Abstract for: Risk Perception, Preferences and Behaviors in Cancer Screening: A System Without Negative Feedback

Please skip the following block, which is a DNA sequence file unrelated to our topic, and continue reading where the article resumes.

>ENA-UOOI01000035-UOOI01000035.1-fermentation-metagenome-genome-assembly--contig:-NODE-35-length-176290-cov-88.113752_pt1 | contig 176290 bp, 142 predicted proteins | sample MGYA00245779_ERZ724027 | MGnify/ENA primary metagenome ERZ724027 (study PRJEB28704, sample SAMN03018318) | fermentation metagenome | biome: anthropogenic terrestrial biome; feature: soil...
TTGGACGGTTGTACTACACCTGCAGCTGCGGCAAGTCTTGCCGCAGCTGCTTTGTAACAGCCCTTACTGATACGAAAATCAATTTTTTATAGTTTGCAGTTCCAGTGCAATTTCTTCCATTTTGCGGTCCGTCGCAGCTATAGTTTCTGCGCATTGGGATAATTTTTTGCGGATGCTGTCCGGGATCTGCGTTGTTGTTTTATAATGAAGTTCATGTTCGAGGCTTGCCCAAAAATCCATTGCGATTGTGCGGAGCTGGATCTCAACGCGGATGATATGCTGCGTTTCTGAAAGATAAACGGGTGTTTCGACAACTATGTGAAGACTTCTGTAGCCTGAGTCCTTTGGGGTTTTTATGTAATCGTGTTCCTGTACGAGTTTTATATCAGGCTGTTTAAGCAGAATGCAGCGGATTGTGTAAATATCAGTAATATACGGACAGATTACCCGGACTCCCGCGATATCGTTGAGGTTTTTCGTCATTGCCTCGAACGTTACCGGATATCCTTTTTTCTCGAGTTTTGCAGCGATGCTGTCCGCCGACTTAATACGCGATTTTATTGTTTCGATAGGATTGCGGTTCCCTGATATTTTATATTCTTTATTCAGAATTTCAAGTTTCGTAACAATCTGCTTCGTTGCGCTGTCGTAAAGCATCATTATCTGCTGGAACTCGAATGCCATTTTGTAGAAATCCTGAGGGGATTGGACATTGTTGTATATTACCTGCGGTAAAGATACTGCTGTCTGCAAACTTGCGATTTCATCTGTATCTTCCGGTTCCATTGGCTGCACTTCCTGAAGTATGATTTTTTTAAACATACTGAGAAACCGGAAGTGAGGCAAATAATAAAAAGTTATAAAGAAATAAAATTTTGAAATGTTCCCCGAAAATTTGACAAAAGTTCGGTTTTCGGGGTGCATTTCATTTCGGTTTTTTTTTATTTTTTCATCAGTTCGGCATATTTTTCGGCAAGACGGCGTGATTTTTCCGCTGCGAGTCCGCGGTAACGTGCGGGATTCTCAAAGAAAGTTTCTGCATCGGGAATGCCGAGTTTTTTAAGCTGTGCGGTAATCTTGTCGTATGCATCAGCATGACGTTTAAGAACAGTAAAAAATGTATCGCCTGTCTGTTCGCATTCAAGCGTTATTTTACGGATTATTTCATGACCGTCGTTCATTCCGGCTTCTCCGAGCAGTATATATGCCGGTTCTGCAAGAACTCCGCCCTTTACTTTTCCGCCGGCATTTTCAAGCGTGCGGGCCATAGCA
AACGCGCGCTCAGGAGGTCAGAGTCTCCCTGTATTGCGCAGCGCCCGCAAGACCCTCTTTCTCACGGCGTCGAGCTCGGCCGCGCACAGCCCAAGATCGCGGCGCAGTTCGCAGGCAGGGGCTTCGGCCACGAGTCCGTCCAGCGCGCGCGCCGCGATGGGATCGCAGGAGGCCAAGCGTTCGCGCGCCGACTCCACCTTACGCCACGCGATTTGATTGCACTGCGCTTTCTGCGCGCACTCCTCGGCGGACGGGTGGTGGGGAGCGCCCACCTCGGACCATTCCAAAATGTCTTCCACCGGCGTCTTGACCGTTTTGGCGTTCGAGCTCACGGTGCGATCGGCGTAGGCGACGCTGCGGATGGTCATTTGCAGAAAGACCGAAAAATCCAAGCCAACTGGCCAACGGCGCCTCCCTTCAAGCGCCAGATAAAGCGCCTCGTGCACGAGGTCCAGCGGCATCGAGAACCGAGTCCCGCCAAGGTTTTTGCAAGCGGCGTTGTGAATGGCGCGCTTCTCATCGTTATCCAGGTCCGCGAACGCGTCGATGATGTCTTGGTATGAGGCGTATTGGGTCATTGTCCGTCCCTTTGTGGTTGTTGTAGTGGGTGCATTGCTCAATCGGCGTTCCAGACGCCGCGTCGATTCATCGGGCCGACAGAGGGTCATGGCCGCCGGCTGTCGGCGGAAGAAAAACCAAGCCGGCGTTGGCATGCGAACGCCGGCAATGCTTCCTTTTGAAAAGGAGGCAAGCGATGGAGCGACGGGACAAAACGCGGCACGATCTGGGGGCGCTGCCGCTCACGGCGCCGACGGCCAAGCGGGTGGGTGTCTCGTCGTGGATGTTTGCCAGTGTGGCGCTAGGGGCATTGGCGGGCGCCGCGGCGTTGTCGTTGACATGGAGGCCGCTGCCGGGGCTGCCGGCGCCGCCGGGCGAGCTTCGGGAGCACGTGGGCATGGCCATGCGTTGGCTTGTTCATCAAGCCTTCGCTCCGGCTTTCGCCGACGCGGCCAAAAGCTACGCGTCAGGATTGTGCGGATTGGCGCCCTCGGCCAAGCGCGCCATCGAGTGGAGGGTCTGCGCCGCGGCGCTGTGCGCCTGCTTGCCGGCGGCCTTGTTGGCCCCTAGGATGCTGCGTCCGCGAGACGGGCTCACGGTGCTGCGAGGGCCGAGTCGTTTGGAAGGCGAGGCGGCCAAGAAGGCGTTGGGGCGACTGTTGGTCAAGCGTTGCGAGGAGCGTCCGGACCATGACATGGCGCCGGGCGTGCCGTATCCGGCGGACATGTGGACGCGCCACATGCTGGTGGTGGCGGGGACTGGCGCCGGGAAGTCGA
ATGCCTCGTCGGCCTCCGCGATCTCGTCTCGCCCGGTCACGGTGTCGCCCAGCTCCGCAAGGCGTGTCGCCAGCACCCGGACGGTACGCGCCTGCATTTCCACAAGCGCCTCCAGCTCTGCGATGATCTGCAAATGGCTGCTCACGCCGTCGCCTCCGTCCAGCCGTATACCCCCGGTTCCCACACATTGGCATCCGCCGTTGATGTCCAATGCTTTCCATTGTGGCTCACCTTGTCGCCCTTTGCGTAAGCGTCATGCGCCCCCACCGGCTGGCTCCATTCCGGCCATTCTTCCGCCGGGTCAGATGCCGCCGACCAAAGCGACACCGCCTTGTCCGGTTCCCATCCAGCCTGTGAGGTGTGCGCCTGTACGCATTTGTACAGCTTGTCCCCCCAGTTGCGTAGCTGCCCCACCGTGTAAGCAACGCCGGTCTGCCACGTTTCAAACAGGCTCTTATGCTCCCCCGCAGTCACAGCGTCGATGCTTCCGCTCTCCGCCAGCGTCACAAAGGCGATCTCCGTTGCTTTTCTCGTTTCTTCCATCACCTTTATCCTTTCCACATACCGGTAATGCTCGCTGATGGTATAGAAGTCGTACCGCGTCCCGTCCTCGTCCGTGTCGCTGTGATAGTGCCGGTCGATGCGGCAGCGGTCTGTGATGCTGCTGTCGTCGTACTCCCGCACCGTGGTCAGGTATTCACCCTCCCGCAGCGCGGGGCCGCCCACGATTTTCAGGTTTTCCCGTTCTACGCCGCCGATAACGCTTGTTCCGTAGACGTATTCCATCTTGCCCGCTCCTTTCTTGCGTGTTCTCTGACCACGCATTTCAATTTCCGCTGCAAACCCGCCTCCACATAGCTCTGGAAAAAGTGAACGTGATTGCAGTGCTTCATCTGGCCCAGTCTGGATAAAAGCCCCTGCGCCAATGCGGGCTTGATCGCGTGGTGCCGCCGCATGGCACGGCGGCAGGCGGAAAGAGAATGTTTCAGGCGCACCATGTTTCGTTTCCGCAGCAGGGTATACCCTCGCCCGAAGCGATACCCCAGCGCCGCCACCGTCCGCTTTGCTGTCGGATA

The introduction of Prostate specific antigen (PSA) testing has nearly doubled the lifetime risk of receiving a diagnosis of prostate cancer in the US. A substantial proportion of these PSA-detected cancers are considered to be over diagnosed cases because they would not cause clinical problems during a man's lifetime. The degree of enthusiasm for PSA screening stays high despite limited evidence of benefits and documented harms of likely treatment, while the U.S. Preventive Services Task Force (USPSTF) recently issued a draft recommendation against PSA screening for asymptomatic men, regardless of their age, racial or ethnic group (USPSTF, 2012). Our purpose is to document the forces of reinforcement that have occurred for screening and treatment decisions in prostate cancer, to illustrate the consequences of enthusiasm in clinical decisions for screening and treatment of prostate cancer in the US context, and to suggest potential ways to alleviate the future harms of over diagnosis and overtreatment of prostate cancer in US men.